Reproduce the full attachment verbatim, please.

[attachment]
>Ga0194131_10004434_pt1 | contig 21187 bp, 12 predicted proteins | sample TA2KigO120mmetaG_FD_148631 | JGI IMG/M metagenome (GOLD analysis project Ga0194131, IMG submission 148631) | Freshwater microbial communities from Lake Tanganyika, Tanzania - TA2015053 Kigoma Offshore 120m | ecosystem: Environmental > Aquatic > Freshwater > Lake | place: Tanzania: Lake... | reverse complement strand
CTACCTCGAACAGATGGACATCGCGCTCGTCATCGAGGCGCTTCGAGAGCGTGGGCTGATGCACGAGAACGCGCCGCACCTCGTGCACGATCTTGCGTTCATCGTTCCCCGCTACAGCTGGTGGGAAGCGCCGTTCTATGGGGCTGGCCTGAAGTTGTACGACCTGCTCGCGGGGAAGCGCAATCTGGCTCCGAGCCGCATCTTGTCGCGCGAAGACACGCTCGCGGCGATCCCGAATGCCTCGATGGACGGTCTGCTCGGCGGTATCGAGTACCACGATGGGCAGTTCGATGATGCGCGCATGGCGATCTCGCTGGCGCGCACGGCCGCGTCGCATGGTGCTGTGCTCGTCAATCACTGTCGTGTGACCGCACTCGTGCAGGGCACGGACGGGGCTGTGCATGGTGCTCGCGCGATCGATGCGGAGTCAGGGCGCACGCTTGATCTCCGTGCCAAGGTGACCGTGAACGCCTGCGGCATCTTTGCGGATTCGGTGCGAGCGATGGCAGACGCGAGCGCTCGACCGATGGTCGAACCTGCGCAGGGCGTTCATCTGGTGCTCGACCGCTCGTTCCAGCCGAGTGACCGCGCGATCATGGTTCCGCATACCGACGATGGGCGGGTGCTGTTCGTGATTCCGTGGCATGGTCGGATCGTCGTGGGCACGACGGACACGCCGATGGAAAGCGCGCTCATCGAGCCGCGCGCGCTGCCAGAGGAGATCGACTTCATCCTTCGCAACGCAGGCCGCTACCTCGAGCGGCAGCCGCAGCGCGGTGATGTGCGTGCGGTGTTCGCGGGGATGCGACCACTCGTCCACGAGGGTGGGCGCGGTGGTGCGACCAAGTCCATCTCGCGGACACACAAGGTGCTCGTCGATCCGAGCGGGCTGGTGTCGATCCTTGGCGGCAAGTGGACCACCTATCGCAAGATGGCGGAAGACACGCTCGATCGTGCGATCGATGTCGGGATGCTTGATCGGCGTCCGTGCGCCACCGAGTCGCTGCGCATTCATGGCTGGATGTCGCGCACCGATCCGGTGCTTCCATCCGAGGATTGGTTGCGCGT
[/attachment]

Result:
>Ga0194131_10004434_pt1 | contig 21187 bp, 12 predicted proteins | sample TA2KigO120mmetaG_FD_148631 | JGI IMG/M metagenome (GOLD analysis project Ga0194131, IMG submission 148631) | Freshwater microbial communities from Lake Tanganyika, Tanzania - TA2015053 Kigoma Offshore 120m | ecosystem: Environmental > Aquatic > Freshwater > Lake | place: Tanzania: Lake... | reverse complement strand
CTACCTCGAACAGATGGACATCGCGCTCGTCATCGAGGCGCTTCGAGAGCGTGGGCTGATGCACGAGAACGCGCCGCACCTCGTGCACGATCTTGCGTTCATCGTTCCCCGCTACAGCTGGTGGGAAGCGCCGTTCTATGGGGCTGGCCTGAAGTTGTACGACCTGCTCGCGGGGAAGCGCAATCTGGCTCCGAGCCGCATCTTGTCGCGCGAAGACACGCTCGCGGCGATCCCGAATGCCTCGATGGACGGTCTGCTCGGCGGTATCGAGTACCACGATGGGCAGTTCGATGATGCGCGCATGGCGATCTCGCTGGCGCGCACGGCCGCGTCGCATGGTGCTGTGCTCGTCAATCACTGTCGTGTGACCGCACTCGTGCAGGGCACGGACGGGGCTGTGCATGGTGCTCGCGCGATCGATGCGGAGTCAGGGCGCACGCTTGATCTCCGTGCCAAGGTGACCGTGAACGCCTGCGGCATCTTTGCGGATTCGGTGCGAGCGATGGCAGACGCGAGCGCTCGACCGATGGTCGAACCTGCGCAGGGCGTTCATCTGGTGCTCGACCGCTCGTTCCAGCCGAGTGACCGCGCGATCATGGTTCCGCATACCGACGATGGGCGGGTGCTGTTCGTGATTCCGTGGCATGGTCGGATCGTCGTGGGCACGACGGACACGCCGATGGAAAGCGCGCTCATCGAGCCGCGCGCGCTGCCAGAGGAGATCGACTTCATCCTTCGCAACGCAGGCCGCTACCTCGAGCGGCAGCCGCAGCGCGGTGATGTGCGTGCGGTGTTCGCGGGGATGCGACCACTCGTCCACGAGGGTGGGCGCGGTGGTGCGACCAAGTCCATCTCGCGGACACACAAGGTGCTCGTCGATCCGAGCGGGCTGGTGTCGATCCTTGGCGGCAAGTGGACCACCTATCGCAAGATGGCGGAAGACACGCTCGATCGTGCGATCGATGTCGGGATGCTTGATCGGCGTCCGTGCGCCACCGAGTCGCTGCGCATTCATGGCTGGATGTCGCGCACCGATCCGGTGCTTCCATCCGAGGATTGGTTGCGCGT